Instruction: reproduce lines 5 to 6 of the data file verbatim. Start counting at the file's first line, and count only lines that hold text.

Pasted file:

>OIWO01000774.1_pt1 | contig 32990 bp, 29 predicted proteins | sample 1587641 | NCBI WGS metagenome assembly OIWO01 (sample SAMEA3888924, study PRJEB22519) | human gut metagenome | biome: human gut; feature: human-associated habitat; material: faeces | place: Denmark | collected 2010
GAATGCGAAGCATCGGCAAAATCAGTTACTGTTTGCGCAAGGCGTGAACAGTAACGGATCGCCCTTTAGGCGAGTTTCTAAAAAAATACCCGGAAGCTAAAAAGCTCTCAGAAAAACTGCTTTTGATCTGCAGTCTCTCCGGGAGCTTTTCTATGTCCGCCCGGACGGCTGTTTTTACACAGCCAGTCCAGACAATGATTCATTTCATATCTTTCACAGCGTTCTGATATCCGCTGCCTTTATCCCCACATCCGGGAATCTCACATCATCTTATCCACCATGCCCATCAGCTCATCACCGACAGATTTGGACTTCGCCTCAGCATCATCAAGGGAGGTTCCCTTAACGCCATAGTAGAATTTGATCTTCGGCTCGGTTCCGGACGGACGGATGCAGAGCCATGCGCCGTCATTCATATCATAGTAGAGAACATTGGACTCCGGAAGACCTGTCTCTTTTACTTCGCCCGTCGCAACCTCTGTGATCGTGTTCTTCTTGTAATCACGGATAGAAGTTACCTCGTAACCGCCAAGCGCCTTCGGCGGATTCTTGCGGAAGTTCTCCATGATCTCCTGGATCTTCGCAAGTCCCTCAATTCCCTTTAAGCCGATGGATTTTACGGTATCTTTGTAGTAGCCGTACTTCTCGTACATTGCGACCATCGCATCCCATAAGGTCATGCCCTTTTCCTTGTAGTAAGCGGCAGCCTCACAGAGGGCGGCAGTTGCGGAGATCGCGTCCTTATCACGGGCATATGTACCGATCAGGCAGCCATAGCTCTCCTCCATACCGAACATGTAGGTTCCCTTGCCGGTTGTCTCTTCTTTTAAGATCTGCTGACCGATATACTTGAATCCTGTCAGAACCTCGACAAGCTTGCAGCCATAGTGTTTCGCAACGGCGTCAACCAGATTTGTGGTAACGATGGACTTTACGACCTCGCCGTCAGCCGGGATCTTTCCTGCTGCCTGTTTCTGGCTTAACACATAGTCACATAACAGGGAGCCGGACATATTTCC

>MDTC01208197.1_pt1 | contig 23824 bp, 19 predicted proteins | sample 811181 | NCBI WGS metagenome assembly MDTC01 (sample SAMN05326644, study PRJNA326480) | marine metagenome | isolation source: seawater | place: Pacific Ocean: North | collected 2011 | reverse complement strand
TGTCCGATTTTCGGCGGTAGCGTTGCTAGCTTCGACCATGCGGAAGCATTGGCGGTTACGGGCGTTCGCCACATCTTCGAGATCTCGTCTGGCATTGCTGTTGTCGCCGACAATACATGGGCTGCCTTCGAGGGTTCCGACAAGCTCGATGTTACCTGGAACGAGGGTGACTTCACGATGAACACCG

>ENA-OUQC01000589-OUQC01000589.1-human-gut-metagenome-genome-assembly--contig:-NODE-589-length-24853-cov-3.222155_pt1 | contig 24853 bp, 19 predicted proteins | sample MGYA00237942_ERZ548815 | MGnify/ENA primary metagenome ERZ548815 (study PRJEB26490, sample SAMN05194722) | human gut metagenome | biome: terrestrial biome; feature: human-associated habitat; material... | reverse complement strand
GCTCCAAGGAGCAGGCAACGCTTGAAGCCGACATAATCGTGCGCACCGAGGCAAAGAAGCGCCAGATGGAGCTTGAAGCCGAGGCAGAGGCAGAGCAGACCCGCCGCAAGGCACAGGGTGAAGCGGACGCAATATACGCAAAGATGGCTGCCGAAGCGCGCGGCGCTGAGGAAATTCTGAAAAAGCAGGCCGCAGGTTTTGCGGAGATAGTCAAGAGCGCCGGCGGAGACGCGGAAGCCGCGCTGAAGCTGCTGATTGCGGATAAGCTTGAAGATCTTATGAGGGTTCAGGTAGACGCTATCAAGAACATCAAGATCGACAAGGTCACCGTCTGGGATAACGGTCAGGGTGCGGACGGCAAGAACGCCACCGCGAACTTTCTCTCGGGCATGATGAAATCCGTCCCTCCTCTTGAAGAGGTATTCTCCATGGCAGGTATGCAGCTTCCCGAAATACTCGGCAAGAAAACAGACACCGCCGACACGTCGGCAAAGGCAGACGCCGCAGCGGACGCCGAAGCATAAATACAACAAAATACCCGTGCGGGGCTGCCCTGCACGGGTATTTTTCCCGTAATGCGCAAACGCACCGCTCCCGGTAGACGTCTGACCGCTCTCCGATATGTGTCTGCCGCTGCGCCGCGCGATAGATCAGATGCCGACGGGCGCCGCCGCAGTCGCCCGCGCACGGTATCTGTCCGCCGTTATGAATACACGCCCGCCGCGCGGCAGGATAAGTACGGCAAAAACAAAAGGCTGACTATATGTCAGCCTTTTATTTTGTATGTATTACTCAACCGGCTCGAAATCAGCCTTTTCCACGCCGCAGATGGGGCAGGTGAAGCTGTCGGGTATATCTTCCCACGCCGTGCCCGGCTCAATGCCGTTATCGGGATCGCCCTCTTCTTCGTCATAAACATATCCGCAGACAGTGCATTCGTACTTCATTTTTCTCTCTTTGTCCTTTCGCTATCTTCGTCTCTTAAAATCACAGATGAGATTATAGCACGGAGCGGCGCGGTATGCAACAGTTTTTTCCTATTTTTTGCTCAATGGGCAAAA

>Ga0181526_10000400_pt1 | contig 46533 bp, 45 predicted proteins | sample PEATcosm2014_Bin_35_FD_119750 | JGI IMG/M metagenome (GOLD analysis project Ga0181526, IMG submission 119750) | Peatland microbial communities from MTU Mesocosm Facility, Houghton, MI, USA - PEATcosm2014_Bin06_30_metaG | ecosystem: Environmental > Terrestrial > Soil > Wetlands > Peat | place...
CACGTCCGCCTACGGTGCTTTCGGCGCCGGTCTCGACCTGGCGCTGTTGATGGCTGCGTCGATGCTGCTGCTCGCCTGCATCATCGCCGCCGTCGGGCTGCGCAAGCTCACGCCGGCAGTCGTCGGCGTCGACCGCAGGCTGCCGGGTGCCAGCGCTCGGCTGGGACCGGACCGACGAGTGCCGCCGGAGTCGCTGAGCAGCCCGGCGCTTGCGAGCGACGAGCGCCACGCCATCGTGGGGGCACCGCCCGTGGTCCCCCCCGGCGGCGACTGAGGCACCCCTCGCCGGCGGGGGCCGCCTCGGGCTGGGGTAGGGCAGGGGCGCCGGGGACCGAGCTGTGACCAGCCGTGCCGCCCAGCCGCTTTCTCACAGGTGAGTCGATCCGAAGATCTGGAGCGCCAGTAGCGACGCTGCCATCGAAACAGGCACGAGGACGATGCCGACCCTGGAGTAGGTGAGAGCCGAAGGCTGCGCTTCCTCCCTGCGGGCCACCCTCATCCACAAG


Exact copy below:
>ENA-OUQC01000589-OUQC01000589.1-human-gut-metagenome-genome-assembly--contig:-NODE-589-length-24853-cov-3.222155_pt1 | contig 24853 bp, 19 predicted proteins | sample MGYA00237942_ERZ548815 | MGnify/ENA primary metagenome ERZ548815 (study PRJEB26490, sample SAMN05194722) | human gut metagenome | biome: terrestrial biome; feature: human-associated habitat; material... | reverse complement strand
GCTCCAAGGAGCAGGCAACGCTTGAAGCCGACATAATCGTGCGCACCGAGGCAAAGAAGCGCCAGATGGAGCTTGAAGCCGAGGCAGAGGCAGAGCAGACCCGCCGCAAGGCACAGGGTGAAGCGGACGCAATATACGCAAAGATGGCTGCCGAAGCGCGCGGCGCTGAGGAAATTCTGAAAAAGCAGGCCGCAGGTTTTGCGGAGATAGTCAAGAGCGCCGGCGGAGACGCGGAAGCCGCGCTGAAGCTGCTGATTGCGGATAAGCTTGAAGATCTTATGAGGGTTCAGGTAGACGCTATCAAGAACATCAAGATCGACAAGGTCACCGTCTGGGATAACGGTCAGGGTGCGGACGGCAAGAACGCCACCGCGAACTTTCTCTCGGGCATGATGAAATCCGTCCCTCCTCTTGAAGAGGTATTCTCCATGGCAGGTATGCAGCTTCCCGAAATACTCGGCAAGAAAACAGACACCGCCGACACGTCGGCAAAGGCAGACGCCGCAGCGGACGCCGAAGCATAAATACAACAAAATACCCGTGCGGGGCTGCCCTGCACGGGTATTTTTCCCGTAATGCGCAAACGCACCGCTCCCGGTAGACGTCTGACCGCTCTCCGATATGTGTCTGCCGCTGCGCCGCGCGATAGATCAGATGCCGACGGGCGCCGCCGCAGTCGCCCGCGCACGGTATCTGTCCGCCGTTATGAATACACGCCCGCCGCGCGGCAGGATAAGTACGGCAAAAACAAAAGGCTGACTATATGTCAGCCTTTTATTTTGTATGTATTACTCAACCGGCTCGAAATCAGCCTTTTCCACGCCGCAGATGGGGCAGGTGAAGCTGTCGGGTATATCTTCCCACGCCGTGCCCGGCTCAATGCCGTTATCGGGATCGCCCTCTTCTTCGTCATAAACATATCCGCAGACAGTGCATTCGTACTTCATTTTTCTCTCTTTGTCCTTTCGCTATCTTCGTCTCTTAAAATCACAGATGAGATTATAGCACGGAGCGGCGCGGTATGCAACAGTTTTTTCCTATTTTTTGCTCAATGGGCAAAA